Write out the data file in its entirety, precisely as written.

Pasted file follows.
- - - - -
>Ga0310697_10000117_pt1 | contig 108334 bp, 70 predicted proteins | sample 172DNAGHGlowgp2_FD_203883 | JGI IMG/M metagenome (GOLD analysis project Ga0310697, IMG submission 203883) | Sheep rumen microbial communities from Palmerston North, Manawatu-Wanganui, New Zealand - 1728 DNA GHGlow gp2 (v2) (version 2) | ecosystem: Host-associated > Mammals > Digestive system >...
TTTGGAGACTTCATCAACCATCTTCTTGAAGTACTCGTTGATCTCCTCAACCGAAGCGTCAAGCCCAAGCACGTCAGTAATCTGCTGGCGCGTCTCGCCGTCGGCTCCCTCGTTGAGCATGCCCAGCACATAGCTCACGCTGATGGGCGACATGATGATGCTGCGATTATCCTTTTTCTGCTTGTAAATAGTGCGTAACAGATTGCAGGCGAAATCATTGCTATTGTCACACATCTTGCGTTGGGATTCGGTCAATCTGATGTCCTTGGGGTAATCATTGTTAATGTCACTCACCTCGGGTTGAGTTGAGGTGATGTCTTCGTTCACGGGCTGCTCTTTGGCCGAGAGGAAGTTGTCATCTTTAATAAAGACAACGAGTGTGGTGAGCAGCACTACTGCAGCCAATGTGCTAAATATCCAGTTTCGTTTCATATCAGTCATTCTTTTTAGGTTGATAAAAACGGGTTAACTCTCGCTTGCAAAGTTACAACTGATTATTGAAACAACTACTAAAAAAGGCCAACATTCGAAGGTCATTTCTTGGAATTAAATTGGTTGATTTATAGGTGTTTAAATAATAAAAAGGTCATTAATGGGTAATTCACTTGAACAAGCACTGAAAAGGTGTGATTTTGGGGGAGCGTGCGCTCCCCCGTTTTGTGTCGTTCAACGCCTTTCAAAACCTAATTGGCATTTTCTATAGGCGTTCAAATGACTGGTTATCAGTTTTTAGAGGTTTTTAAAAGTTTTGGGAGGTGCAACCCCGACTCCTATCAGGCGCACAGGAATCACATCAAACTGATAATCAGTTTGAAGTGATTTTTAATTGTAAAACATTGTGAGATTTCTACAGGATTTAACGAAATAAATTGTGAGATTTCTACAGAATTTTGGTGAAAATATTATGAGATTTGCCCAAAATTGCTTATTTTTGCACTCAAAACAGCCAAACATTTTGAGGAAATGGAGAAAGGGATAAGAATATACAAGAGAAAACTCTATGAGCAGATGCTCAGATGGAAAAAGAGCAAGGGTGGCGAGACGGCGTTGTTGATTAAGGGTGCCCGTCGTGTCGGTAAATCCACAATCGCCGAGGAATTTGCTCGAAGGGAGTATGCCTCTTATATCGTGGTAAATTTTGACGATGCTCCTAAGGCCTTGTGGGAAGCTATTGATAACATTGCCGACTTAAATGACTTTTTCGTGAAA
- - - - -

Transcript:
>Ga0310697_10000117_pt1 | contig 108334 bp, 70 predicted proteins | sample 172DNAGHGlowgp2_FD_203883 | JGI IMG/M metagenome (GOLD analysis project Ga0310697, IMG submission 203883) | Sheep rumen microbial communities from Palmerston North, Manawatu-Wanganui, New Zealand - 1728 DNA GHGlow gp2 (v2) (version 2) | ecosystem: Host-associated > Mammals > Digestive system >...
TTTGGAGACTTCATCAACCATCTTCTTGAAGTACTCGTTGATCTCCTCAACCGAAGCGTCAAGCCCAAGCACGTCAGTAATCTGCTGGCGCGTCTCGCCGTCGGCTCCCTCGTTGAGCATGCCCAGCACATAGCTCACGCTGATGGGCGACATGATGATGCTGCGATTATCCTTTTTCTGCTTGTAAATAGTGCGTAACAGATTGCAGGCGAAATCATTGCTATTGTCACACATCTTGCGTTGGGATTCGGTCAATCTGATGTCCTTGGGGTAATCATTGTTAATGTCACTCACCTCGGGTTGAGTTGAGGTGATGTCTTCGTTCACGGGCTGCTCTTTGGCCGAGAGGAAGTTGTCATCTTTAATAAAGACAACGAGTGTGGTGAGCAGCACTACTGCAGCCAATGTGCTAAATATCCAGTTTCGTTTCATATCAGTCATTCTTTTTAGGTTGATAAAAACGGGTTAACTCTCGCTTGCAAAGTTACAACTGATTATTGAAACAACTACTAAAAAAGGCCAACATTCGAAGGTCATTTCTTGGAATTAAATTGGTTGATTTATAGGTGTTTAAATAATAAAAAGGTCATTAATGGGTAATTCACTTGAACAAGCACTGAAAAGGTGTGATTTTGGGGGAGCGTGCGCTCCCCCGTTTTGTGTCGTTCAACGCCTTTCAAAACCTAATTGGCATTTTCTATAGGCGTTCAAATGACTGGTTATCAGTTTTTAGAGGTTTTTAAAAGTTTTGGGAGGTGCAACCCCGACTCCTATCAGGCGCACAGGAATCACATCAAACTGATAATCAGTTTGAAGTGATTTTTAATTGTAAAACATTGTGAGATTTCTACAGGATTTAACGAAATAAATTGTGAGATTTCTACAGAATTTTGGTGAAAATATTATGAGATTTGCCCAAAATTGCTTATTTTTGCACTCAAAACAGCCAAACATTTTGAGGAAATGGAGAAAGGGATAAGAATATACAAGAGAAAACTCTATGAGCAGATGCTCAGATGGAAAAAGAGCAAGGGTGGCGAGACGGCGTTGTTGATTAAGGGTGCCCGTCGTGTCGGTAAATCCACAATCGCCGAGGAATTTGCTCGAAGGGAGTATGCCTCTTATATCGTGGTAAATTTTGACGATGCTCCTAAGGCCTTGTGGGAAGCTATTGATAACATTGCCGACTTAAATGACTTTTTCGTGAAA